Name: Julian Ringhof
Major: Mechanical Engineering
Language(s): German, English
“Hi Toreros! My name is Julian Ringhof and I was a student-athlete and international student at USD and graduated in Mechanical Engineering in December. But for now I left the engineering world behind. Growing up in Germany I started playing soccer when I was four years old. My entire family has always been very passionate about sports and becoming a professional athlete had always been a dream of mine. However, knowing that an athletic career doesn’t last forever and could come to a sudden end because of injuries I didn’t want to chase that dream at cost of a good education. So after going to university in Germany for one year while playing soccer semi-professionally I decided to transfer to a school in the United States to become a student-athlete. The college sports system in the US presented a great opportunity of keeping the dream of potentially becoming a pro athlete alive while receiving a great education on an athletic scholarship. A compromise the European college system doesn’t provide.
Unfortunately my path to USD was a little longer and more complicated than it could have been. My first two years I went to a state school in Los Angeles. Even though I had a great time at Cal State LA it became clear to me that for both a better soccer program and a better academic institution I needed to transfer. Transferring as a student-athlete however, is a rather complicated. I don’t want to go into details but it was quite the risk to ask for a release from my old school and potentially losing my entire athletic scholarship in order to reach out for other schools. Just coming back from an ankle surgery and not being able to train at the time made the process of finding an athletic scholarship at a better school even more complicated. Luckily Seamus McFadden, the head coach of the soccer program at USD, took the chance and offered me a transfer to USD to become a Torero. All it took for me was one visit to the beautiful USD campus and I knew this was where I wanted to go.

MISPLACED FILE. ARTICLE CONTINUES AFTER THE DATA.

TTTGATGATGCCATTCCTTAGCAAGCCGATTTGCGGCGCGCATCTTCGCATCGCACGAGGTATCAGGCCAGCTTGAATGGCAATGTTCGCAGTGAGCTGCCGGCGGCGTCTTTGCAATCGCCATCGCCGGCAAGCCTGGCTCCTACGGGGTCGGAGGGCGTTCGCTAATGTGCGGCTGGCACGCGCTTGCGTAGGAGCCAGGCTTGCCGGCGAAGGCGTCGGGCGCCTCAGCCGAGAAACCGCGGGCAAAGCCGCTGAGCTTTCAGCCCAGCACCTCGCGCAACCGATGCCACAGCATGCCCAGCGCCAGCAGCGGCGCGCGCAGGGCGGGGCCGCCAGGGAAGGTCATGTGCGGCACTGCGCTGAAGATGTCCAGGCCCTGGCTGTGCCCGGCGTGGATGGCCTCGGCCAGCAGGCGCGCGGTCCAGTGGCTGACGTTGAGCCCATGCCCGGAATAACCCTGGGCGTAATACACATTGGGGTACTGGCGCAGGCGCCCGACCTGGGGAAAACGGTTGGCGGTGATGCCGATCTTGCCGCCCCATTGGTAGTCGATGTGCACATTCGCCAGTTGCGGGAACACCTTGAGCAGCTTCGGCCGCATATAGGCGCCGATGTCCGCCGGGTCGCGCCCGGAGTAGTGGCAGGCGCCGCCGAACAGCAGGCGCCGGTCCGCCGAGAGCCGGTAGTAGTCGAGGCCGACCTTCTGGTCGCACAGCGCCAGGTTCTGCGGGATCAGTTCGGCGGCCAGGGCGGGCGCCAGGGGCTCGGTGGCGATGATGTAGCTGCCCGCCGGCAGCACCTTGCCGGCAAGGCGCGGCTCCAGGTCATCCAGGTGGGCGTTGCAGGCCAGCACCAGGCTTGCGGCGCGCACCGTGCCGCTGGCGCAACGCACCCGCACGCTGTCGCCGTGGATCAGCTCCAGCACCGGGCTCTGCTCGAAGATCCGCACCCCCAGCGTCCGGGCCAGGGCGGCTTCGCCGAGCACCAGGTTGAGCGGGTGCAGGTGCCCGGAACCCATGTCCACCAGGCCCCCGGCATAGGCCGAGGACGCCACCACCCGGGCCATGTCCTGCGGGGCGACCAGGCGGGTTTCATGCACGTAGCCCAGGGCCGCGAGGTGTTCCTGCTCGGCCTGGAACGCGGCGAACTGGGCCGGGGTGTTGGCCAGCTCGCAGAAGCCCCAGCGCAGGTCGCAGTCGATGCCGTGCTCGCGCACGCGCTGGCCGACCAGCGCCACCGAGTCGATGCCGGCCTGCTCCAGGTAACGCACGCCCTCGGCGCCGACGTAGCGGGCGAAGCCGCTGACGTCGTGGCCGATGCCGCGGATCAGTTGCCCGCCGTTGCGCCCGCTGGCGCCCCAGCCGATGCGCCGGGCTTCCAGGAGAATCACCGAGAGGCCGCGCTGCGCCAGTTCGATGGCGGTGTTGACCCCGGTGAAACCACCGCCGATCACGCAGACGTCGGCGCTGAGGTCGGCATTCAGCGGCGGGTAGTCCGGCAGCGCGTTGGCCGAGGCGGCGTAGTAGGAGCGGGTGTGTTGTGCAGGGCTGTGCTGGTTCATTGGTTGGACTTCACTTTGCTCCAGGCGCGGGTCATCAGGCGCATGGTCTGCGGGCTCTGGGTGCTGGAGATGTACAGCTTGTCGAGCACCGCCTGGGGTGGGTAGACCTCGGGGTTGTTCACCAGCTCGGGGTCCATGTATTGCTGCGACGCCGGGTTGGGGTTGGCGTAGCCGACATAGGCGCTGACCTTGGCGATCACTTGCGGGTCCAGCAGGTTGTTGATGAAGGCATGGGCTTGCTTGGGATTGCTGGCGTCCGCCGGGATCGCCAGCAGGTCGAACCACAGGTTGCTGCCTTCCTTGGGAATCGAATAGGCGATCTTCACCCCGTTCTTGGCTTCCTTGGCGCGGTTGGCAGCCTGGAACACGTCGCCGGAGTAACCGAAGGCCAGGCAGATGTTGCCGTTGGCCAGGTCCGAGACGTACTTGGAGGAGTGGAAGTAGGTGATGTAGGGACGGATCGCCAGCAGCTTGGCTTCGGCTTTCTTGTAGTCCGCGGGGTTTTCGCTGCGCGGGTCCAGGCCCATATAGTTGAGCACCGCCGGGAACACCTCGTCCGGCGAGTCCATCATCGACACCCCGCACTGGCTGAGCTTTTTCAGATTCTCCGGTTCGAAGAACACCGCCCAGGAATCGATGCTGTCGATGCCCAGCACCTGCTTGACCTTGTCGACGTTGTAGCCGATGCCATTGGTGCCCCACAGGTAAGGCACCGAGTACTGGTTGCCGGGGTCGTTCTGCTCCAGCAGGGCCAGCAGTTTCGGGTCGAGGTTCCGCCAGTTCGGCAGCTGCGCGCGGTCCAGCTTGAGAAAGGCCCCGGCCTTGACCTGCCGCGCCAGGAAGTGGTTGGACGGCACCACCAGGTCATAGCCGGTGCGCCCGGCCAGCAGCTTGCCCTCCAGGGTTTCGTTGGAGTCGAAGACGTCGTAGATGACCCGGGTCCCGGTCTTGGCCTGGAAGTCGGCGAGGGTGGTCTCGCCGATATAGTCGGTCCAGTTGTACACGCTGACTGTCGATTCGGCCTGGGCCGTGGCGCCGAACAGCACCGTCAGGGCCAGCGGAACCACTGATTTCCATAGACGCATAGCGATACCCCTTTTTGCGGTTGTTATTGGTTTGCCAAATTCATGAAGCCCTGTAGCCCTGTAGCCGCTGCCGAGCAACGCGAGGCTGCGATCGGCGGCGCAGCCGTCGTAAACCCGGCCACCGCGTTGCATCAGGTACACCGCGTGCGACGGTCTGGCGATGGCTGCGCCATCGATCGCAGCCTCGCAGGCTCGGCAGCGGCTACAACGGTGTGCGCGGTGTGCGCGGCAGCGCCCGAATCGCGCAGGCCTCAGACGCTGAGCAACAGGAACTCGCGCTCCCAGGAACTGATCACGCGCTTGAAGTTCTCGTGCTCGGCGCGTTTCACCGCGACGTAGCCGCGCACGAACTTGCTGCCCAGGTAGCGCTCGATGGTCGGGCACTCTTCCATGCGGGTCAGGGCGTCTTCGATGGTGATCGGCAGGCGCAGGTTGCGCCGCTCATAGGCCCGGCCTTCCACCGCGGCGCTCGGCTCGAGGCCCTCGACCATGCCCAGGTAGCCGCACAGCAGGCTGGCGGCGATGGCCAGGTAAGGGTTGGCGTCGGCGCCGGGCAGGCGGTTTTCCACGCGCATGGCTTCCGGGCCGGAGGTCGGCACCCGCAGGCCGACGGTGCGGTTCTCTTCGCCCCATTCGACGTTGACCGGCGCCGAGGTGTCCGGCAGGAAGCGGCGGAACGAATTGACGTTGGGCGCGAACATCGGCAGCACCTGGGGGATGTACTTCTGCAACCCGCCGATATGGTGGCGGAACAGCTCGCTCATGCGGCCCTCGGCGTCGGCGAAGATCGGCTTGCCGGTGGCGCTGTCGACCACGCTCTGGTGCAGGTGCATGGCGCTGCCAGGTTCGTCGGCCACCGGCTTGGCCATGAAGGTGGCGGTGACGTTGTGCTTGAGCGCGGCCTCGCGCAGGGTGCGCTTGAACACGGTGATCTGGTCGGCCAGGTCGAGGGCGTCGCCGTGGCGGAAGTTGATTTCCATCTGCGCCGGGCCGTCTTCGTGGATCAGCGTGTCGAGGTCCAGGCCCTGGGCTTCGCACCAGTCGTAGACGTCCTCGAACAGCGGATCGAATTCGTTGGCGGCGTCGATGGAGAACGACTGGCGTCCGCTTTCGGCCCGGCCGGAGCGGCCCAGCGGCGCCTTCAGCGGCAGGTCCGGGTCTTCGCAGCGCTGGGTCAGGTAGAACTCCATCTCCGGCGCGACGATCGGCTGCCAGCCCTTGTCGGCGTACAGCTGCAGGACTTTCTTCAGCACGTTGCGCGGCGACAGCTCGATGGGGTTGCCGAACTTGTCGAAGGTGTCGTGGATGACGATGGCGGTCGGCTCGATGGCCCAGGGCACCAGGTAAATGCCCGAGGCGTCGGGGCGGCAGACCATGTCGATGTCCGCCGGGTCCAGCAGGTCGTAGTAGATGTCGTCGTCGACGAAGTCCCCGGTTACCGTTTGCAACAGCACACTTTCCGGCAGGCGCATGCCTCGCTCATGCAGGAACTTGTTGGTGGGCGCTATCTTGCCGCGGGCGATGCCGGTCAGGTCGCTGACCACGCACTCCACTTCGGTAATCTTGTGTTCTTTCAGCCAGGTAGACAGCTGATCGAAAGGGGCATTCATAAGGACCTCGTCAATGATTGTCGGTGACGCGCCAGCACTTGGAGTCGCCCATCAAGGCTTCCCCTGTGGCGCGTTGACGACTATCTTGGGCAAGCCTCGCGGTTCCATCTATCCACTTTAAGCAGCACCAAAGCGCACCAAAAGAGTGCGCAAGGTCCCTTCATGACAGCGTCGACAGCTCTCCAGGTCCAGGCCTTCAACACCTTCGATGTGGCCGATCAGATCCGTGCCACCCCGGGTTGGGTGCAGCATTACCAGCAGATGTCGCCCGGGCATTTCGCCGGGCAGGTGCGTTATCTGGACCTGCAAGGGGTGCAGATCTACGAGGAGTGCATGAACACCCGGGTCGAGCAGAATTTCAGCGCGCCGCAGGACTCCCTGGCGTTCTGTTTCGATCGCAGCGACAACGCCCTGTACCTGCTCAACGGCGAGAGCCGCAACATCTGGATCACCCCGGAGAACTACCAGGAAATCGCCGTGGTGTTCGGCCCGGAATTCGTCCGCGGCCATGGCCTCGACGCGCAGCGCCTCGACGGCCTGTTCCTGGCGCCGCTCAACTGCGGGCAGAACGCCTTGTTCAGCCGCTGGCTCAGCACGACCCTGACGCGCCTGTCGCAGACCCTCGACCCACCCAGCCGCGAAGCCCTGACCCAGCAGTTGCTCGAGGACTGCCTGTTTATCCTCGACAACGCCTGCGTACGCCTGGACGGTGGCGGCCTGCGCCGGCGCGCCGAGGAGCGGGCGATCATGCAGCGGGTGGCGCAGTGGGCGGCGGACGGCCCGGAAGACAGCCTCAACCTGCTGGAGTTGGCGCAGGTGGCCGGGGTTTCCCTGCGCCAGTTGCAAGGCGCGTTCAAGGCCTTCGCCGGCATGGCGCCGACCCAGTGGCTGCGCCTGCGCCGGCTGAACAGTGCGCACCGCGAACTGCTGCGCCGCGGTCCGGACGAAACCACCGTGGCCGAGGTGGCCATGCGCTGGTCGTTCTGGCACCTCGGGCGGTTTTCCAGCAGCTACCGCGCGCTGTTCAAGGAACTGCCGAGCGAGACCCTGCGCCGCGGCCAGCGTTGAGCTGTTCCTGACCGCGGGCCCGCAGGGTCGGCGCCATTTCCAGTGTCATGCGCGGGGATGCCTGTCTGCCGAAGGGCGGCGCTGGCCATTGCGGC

What followed were the best two and a half years of my life. I assume most of you don’t take the opportunity of studying at USD for granted but believe me being able to compare it to a regular state school made me appreciate it even more. The family-like atmosphere among students, professors, coaches and administration is what makes USD such a unique experience. The sense of community on campus is something that most European universities and many commuter schools in the US such as my first school do not have. This sense of community is why I call USD home and why friendships with teammates and classmates at USD will last a lifetime. It’s only been a few months since I graduated but I already miss being a student-athlete at USD.
But as sad as it is that this chapter is over now the career opportunities that I have thanks to USD is more than I could have dreamed of when I first decided to come to the US. At a USD career fair my senior year I was offered a job by Solar Turbines, an international subsidiary of Caterpillar and arguably one of the best engineering companies in San Diego. And the job I was offered was exactly what I wanted my first job to be like: travel around the world for engineering projects.
However, I ended up not taking the job. This is because I was able to make my dream come true and become a professional soccer player. Two weeks ago I signed a contract with the Rochester Rhinos in New York to play pro soccer in the United States. Still understanding that an athletic career is limited to a few years the only reason I’m taking this chance of playing in the second tier of American soccer is because I have a degree in engineering from USD in my back pocket, the best career safety valve I could imagine. I’m sure sooner or later I will return to the engineering world.
So what can I say; I don’t think this journey of coming to the US and transferring to USD as a student-athlete could have turned out any better. Yes, it was a lot of hard work and being on the soccer team while earning a degree in engineering required a lot of sacrifice. But thanks to my friends, family, professors, coaches, the great support of the International Office and maybe some good German efficiency and time management the last two and half years were incredibly fulfilling and pure joy. Thank you USD and GO TOREROS!”